This museum has an outstanding collection relating to the Arts and Crafts Movement, including fine furniture and exquisite metalwork. The Art Gallery contains Dutch and British paintings from the 17th century to the present day. The Oriental Gallery features pottery, costumes and treasures from the Ming Dynasty to the reign of the last Chinese Emperor. There is also a display about Edward Wilson who journeyed with Captain Scott in 1911-12, together with the history of Britain's most complete Regency town and archaeological treasures from the neighbouring Cotswolds. Renewed gallery spaces allow visitors to explore highlights from the Museum’s collections - including a new gallery space dedicated to the internationally renowned Arts & Crafts collection, The Paper Store, an open archive showing tales of local heroes, including the great Edward Wilson (one of Scott's key men on his 1912 expedition to Antarctica) and temporary exhibition spaces filled with varied programming including fun shows for families.
Awards, Accolades & welcome Schemes
Facilities – at a glance
Suitable for all child ages
- Parking nearby
- Fully accessible
- Facilities: Wheelchair hire, handling tables, speech reinforcement system
- Accessible toilets
- Open all year
- Opening Times: Open all year, Mon-Wed and Fri-Sat 9.30-5.15, Thu 9.30-7.45, Sun 11-4. Closed Easter Sun, 25-26 Dec and 1 Jan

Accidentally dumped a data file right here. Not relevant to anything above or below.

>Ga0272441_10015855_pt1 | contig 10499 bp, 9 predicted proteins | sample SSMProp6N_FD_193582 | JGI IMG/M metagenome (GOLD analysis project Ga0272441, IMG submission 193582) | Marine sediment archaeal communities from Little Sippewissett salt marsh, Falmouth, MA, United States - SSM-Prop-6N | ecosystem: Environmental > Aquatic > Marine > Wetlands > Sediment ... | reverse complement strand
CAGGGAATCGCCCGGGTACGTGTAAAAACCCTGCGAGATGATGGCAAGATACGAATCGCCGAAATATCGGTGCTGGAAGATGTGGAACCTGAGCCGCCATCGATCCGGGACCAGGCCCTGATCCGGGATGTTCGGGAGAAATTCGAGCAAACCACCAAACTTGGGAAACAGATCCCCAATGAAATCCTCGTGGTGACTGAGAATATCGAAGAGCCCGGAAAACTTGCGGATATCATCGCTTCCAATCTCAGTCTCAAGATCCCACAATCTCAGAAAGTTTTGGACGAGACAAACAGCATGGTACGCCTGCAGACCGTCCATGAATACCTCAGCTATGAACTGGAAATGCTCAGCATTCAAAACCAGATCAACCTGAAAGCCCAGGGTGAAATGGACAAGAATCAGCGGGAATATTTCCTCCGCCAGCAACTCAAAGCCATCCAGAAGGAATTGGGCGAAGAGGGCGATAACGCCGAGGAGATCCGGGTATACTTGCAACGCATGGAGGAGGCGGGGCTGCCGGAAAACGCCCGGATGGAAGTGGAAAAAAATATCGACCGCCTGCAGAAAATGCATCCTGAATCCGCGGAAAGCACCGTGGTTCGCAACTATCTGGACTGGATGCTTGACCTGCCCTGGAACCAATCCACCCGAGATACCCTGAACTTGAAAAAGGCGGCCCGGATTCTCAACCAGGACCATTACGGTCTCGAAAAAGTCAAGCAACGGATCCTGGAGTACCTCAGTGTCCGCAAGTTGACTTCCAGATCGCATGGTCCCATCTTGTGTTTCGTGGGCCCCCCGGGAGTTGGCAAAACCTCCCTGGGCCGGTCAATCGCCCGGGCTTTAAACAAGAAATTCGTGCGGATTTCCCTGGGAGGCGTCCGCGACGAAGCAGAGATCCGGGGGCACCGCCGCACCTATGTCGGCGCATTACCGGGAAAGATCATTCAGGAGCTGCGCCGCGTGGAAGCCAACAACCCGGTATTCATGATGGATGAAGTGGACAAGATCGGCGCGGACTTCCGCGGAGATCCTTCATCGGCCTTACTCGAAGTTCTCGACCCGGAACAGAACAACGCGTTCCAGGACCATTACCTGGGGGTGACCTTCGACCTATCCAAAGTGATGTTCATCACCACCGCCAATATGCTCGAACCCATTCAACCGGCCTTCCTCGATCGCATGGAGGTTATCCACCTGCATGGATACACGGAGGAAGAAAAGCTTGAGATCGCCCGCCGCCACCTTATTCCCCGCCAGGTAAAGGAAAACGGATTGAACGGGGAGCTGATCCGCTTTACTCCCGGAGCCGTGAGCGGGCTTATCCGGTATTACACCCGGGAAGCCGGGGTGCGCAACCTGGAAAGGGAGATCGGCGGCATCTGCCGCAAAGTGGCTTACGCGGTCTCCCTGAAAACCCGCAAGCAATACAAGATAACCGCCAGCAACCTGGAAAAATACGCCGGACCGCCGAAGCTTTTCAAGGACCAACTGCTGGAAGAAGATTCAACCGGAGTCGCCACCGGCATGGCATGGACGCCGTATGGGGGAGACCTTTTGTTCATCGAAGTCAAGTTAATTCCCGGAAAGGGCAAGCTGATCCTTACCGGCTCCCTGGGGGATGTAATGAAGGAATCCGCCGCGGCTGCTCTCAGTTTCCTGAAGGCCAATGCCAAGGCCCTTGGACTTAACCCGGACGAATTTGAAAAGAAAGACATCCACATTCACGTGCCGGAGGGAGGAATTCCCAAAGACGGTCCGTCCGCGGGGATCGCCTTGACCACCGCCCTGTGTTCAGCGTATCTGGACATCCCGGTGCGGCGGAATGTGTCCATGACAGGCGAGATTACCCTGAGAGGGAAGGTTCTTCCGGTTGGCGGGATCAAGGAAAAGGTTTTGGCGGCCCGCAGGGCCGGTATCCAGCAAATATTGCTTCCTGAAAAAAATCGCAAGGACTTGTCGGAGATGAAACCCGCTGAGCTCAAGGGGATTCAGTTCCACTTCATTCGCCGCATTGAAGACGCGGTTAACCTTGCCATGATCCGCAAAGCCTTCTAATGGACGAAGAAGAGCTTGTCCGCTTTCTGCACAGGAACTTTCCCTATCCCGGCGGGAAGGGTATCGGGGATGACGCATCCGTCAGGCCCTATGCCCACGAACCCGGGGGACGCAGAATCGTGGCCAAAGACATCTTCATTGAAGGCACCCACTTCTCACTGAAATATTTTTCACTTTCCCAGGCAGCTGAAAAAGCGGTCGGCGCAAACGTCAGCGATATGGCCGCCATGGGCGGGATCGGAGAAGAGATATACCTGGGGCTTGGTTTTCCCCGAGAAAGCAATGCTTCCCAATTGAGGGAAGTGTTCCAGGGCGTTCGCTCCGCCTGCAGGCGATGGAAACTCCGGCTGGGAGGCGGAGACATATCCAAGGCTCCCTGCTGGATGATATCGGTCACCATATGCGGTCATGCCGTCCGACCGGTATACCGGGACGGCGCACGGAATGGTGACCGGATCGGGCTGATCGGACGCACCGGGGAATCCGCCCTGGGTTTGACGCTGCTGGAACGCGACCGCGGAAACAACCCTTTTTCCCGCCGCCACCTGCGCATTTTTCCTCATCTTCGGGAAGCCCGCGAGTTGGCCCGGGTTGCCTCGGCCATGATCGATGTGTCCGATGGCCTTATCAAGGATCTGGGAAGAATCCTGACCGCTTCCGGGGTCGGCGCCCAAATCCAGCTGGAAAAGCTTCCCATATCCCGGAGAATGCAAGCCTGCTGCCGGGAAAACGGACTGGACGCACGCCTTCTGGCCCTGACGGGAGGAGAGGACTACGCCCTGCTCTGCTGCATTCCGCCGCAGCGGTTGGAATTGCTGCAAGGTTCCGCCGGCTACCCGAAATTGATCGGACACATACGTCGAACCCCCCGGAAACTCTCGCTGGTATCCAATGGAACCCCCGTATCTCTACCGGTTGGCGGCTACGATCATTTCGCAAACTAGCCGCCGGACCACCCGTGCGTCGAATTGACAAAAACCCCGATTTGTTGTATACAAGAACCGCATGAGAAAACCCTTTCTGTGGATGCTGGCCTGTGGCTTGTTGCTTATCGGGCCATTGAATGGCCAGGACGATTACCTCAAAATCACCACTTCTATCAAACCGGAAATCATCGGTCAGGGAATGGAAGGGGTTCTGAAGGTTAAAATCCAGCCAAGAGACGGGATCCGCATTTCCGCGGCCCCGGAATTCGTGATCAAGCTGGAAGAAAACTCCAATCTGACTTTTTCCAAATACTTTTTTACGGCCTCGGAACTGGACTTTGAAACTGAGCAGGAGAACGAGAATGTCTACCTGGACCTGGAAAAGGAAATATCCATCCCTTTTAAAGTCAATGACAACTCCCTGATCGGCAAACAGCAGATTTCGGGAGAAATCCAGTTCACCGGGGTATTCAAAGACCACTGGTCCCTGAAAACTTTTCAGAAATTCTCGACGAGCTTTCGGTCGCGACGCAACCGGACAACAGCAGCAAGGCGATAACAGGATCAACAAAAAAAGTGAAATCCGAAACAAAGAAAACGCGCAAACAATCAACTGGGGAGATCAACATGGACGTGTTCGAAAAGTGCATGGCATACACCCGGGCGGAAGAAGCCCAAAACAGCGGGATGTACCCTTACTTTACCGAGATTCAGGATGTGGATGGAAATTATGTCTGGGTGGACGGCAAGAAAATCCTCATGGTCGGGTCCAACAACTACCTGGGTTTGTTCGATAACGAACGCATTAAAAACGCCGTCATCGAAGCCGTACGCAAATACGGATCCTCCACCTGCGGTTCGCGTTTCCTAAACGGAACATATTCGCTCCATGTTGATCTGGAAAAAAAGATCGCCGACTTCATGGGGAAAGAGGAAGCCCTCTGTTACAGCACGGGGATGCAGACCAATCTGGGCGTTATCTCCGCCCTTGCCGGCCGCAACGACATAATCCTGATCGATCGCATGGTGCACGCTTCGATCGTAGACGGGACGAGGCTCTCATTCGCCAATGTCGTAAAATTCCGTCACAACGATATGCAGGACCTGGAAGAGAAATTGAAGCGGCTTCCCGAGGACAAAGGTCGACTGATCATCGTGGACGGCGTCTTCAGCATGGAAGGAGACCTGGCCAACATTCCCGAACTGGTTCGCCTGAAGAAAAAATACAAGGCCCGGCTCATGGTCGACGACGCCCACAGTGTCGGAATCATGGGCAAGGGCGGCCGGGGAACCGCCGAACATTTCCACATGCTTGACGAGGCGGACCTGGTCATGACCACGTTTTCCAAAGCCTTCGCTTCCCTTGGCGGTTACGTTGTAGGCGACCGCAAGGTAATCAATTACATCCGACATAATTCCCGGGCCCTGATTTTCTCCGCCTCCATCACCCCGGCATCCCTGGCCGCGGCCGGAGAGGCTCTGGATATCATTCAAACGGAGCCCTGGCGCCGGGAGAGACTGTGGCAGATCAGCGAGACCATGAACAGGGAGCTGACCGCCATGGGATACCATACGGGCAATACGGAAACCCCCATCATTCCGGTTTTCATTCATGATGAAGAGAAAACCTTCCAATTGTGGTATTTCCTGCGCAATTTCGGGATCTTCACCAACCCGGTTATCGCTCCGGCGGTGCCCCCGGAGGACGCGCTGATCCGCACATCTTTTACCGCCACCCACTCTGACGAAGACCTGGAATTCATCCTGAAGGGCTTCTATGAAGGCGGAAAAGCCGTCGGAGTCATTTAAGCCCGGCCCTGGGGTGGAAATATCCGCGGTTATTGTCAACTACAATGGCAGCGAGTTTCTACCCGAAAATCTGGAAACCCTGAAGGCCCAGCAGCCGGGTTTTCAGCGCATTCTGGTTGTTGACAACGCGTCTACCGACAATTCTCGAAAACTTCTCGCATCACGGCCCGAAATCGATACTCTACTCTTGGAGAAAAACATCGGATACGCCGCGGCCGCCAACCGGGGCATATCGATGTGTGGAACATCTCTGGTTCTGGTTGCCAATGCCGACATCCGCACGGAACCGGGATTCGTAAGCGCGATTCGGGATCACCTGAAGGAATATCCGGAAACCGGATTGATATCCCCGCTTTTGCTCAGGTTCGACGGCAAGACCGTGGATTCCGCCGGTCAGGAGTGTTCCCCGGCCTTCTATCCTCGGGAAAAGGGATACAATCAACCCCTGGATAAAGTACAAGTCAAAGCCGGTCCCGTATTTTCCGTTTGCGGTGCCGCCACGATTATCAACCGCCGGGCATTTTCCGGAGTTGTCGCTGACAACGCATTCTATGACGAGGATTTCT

Also in the Area
About The area
Gloucestershire is home to a variety of landscapes. The Cotswolds, a region of gentle hills, valleys and gem-like villages, roll through the county. To their west is the Severn Plain, watered by Britain’s longest river, and characterised by orchards and farms marked out by hedgerows that blaze with mayflower in the spring, and beyond the Severn are the Forest of Dean and the Wye Valley.
Throughout the county you are never far away from the past. Neolithic burial chambers are widespread, and so too are the remains of Roman villas, many of which retain the fine mosaic work produced by Cirencester workshops. There are several examples of Saxon building, while in the Stroud valleys abandoned mills and canals are the mark left by the Industrial Revolution. Gloucestershire has always been known for its abbeys, but most of them have disappeared or lie in ruins. However, few counties can equal the churches that remain here. These are many and diverse, from the ‘wool’ churches in Chipping Campden and Northleach, to the cathedral at Gloucester, the abbey church at Tewkesbury or remote St Mary’s, standing alone near Dymock.
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